The phrasing “name/mark” makes it appear that potential registered trademark or service mark rights exist in “Tony Snow”, “Weekend Live with Tony Snow” and “Fox News Sunday with Tony Snow”. However, no trademark or service mark rights were specified. In response to the subsequent Procedural Order the Complainant did provide proof of a trademark registration, that of “Fox News Sunday”, registered with the USPTO under No. 2093658 though this has little relevance to the disputed domain name <tonysnow.com>.
The Complainant has therefore not demonstrated that it has registered trademark or registered service mark rights in the name “Tony Snow”. However, the Policy is not restricted to registered rights and so the question is whether or not the Complainant has unregistered or so-called common law rights in the name “Tony Snow”.
The Complainant contends that it has been established that well-known personalities are able to prevent the unauthorized registration of domain names in appropriate cases and the Complaint relies on three authorities:
“Nicole v. John Zuccarini, WIPO
case no. D2000-1415, (January 21, 2001), Fox News Network, LLC v. Reid,WIPO
Case No. D2002-1085 (February 18, 2003), Fox News Network, LLC
v. Michele Dinoia, WIPO Case No. D2002-1082
(February 9, 2003).”
The Panel agrees in principle with this contention, provided that the necessary common law rights are established, clearly each case must be considered on its particular facts.
In the first case relied upon, properly named Nicole Kidman v. John Zuccarini,
d/b/a Cupcake Party, WIPO Case No. D2000-1415,
two domain names were in dispute, namely <nicholekidman.com> and <nicolekidmannude.com>.
With regard to whether the Complainant, Nicole Kidman, had established common
law trademark rights in her name, the uncontested factual background in this
case was very persuasive and clearly evidenced. It stated that:
“Kidman is a well-known film actress. She has starred in numerous motion pictures including Eyes Wide Shut (1999), Practical Magic (1998), The Peacemaker (1997), Batman Forever (1995), To Die For (1995), My Life (1993), Far and Away (1992), Billy Bathgate (1991), Days of Thunder (1990), and Dead Calm (1988). She has received various awards for her acting, including the Golden Globe Award in 1996 for her role in To Die For.”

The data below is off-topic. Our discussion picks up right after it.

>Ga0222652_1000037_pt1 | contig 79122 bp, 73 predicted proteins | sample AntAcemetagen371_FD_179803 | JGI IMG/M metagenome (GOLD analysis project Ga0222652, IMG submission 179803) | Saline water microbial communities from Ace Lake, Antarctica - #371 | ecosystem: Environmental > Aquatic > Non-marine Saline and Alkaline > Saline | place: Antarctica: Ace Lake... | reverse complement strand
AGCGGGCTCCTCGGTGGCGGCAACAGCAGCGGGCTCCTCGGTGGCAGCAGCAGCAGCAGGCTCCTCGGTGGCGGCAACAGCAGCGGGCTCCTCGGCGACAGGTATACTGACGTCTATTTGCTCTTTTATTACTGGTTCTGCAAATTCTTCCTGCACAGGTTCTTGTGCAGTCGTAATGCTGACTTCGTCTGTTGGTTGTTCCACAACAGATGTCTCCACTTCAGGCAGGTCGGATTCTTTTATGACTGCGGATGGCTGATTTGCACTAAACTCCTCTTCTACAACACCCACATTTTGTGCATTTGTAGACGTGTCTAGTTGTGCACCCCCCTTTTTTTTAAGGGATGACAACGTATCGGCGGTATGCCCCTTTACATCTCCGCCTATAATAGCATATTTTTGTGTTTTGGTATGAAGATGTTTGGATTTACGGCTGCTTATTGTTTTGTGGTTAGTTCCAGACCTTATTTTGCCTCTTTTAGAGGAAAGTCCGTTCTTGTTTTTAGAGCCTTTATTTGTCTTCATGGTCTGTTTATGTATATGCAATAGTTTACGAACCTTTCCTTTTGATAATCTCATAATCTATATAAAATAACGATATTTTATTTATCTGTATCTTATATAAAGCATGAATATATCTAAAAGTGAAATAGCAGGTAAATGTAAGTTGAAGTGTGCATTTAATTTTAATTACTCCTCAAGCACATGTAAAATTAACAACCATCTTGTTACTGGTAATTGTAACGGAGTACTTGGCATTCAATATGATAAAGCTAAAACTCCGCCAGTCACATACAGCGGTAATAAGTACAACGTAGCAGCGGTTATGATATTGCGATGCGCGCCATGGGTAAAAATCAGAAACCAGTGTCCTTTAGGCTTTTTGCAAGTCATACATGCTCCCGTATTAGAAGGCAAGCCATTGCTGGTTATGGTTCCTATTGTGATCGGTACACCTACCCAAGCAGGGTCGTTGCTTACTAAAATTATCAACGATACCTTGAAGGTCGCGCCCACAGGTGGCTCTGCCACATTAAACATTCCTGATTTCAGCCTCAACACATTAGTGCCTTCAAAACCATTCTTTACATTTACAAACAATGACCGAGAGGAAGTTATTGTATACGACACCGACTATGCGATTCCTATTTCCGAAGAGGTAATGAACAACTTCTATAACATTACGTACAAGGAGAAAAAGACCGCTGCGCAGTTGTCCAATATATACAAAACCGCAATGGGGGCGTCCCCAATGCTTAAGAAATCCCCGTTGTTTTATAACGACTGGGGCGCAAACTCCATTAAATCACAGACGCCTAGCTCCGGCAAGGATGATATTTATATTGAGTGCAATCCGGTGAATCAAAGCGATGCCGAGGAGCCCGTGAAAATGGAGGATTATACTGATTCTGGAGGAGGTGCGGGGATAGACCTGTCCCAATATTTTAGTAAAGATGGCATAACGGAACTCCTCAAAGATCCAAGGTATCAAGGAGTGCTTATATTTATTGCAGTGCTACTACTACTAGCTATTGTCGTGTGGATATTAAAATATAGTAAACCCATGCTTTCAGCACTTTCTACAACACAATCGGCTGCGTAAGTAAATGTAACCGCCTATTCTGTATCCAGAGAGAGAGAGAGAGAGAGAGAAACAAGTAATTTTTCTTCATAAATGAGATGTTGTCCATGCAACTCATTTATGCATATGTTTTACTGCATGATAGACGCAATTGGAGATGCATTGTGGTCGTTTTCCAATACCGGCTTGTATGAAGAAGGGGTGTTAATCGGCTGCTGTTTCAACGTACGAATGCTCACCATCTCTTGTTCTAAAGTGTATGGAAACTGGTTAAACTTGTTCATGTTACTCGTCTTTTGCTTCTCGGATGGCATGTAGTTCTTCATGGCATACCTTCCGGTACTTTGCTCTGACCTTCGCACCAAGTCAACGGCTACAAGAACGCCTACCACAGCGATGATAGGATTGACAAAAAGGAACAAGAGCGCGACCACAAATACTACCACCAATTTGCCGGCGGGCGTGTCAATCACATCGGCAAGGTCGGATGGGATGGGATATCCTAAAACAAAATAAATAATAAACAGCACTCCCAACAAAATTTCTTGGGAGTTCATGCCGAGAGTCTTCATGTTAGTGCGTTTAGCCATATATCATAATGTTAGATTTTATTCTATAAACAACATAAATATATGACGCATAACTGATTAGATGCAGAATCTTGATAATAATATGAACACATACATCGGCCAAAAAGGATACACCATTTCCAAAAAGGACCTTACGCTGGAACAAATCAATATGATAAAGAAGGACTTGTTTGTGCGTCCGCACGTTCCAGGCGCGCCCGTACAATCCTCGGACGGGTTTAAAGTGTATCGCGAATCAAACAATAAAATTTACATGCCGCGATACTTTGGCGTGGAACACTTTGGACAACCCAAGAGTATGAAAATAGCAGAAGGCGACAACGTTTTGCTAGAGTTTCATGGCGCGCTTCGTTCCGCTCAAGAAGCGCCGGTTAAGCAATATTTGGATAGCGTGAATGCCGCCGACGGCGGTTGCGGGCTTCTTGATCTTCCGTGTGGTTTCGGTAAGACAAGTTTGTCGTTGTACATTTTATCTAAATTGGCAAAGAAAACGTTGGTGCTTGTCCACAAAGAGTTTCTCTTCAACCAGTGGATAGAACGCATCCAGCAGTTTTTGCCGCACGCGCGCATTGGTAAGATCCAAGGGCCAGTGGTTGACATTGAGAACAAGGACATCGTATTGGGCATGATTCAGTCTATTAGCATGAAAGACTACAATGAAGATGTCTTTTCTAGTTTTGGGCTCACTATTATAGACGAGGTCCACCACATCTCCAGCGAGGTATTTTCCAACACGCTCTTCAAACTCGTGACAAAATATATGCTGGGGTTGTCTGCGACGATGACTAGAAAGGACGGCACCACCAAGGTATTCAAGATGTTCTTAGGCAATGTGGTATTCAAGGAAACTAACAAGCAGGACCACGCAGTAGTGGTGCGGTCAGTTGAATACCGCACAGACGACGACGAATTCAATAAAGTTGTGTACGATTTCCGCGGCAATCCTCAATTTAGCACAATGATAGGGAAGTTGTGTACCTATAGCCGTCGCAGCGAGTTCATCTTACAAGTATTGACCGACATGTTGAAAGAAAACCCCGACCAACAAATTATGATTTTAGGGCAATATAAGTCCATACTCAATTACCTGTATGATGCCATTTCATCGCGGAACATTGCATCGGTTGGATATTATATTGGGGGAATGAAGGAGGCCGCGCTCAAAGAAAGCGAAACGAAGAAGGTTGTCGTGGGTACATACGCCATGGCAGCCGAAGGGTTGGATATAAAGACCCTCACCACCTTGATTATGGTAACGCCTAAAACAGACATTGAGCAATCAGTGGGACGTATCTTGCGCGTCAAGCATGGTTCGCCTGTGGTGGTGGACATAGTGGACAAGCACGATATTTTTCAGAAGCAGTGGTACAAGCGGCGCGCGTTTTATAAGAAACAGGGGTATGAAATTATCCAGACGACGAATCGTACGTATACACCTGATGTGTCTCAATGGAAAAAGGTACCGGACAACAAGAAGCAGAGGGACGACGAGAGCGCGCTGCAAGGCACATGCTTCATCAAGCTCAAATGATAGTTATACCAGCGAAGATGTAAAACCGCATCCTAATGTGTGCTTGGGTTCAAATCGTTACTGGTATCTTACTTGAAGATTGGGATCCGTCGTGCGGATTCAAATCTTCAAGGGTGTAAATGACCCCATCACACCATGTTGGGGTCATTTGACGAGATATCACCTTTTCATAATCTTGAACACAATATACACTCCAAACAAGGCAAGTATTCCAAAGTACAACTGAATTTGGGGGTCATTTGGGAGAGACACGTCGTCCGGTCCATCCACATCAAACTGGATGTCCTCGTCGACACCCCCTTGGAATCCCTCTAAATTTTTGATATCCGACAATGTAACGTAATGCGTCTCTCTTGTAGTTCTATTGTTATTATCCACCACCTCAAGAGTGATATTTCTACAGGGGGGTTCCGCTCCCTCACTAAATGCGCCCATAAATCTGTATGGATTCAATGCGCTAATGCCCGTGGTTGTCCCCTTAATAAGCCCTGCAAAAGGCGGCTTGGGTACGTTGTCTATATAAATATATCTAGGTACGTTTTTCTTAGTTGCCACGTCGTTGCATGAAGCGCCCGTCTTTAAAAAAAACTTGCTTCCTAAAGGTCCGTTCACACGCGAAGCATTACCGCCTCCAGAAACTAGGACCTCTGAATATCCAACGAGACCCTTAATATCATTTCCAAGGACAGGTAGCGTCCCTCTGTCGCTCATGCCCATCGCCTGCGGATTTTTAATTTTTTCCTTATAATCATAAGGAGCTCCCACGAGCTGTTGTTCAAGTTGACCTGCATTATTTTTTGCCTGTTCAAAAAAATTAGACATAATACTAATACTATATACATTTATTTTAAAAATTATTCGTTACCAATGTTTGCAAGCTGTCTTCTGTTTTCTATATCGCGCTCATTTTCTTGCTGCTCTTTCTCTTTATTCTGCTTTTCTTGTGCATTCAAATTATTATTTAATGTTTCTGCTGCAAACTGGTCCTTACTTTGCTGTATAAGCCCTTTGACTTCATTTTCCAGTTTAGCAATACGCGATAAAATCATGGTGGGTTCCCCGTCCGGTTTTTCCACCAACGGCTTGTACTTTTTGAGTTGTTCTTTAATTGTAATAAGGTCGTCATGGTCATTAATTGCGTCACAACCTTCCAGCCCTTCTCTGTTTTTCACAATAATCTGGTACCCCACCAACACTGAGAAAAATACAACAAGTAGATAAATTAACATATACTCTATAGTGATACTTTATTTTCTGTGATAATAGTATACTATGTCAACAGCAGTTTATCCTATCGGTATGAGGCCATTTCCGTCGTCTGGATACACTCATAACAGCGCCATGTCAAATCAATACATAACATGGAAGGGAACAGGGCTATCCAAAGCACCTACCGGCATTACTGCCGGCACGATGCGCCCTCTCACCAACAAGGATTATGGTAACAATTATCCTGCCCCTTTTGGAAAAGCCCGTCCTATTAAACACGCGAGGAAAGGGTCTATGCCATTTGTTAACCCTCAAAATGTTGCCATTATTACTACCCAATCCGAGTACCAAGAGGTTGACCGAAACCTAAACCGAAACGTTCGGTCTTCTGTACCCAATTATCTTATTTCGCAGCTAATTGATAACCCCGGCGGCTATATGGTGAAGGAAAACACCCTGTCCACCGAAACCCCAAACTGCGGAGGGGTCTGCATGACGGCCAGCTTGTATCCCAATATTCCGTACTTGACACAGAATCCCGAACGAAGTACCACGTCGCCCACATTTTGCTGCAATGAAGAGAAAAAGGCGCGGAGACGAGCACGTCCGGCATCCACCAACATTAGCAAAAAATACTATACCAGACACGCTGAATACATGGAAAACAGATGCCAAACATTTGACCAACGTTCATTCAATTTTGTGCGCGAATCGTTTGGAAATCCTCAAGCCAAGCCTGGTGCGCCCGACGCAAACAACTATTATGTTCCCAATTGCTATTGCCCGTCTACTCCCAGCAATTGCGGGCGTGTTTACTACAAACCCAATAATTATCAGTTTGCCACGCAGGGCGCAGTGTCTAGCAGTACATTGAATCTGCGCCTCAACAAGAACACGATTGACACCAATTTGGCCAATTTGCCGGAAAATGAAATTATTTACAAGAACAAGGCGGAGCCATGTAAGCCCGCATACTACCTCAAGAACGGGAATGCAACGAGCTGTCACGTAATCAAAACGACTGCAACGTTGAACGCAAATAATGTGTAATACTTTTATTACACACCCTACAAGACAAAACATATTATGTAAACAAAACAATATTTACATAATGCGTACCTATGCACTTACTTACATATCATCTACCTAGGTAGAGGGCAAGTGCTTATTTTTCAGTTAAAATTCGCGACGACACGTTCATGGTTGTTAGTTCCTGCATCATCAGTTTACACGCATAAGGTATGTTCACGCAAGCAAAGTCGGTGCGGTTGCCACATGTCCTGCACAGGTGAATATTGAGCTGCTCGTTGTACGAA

The Panel concluded that:
“there is little question but that Kidman has established common law trademark rights in her name. By virtue of her successful films, she has achieved renown, and the use of her name in connection with entertainment services provides a strong indication of source.”
The Panel also concluded that the disputed domain names were identical or confusingly similar and the disputed domain names were duly transferred.
The second case cited by the Complainant is actually
a case in which the Complainant itself has already succeeded; Fox News Network,
LLC. v. Michele Dinoia, WIPO Case No.
D2002-1082. The disputed domain name in this case was <oreillyfactor.com>
and the Panelist in that case stated, with respect to whether or not the Complainant
manages to prove the first ground of existing trademark/service mark rights
“It is established that well-known entertainers
and personalities are able to prevent the unauthorized registration of domain
names in appropriate cases. Refer: Nicole Kidman v. John Zuccarin, WIPO
Case No. D2000-1415 (January 23, 2001). That is, because of Ms. Kidman’s
renown and the use of her name in connection with entertainment services, which
provided a strong indication of source. The same broad principles apply here.”
“The Complainant relies on trade mark rights which may have been recently lodged but rely on first use in commerce going back to 1996, these rights being associated with “The O’Reilly Factor”, a news program hosted by Mr. Bill O’Reilly on the Fox News Channel. This is not disputed by the Respondent.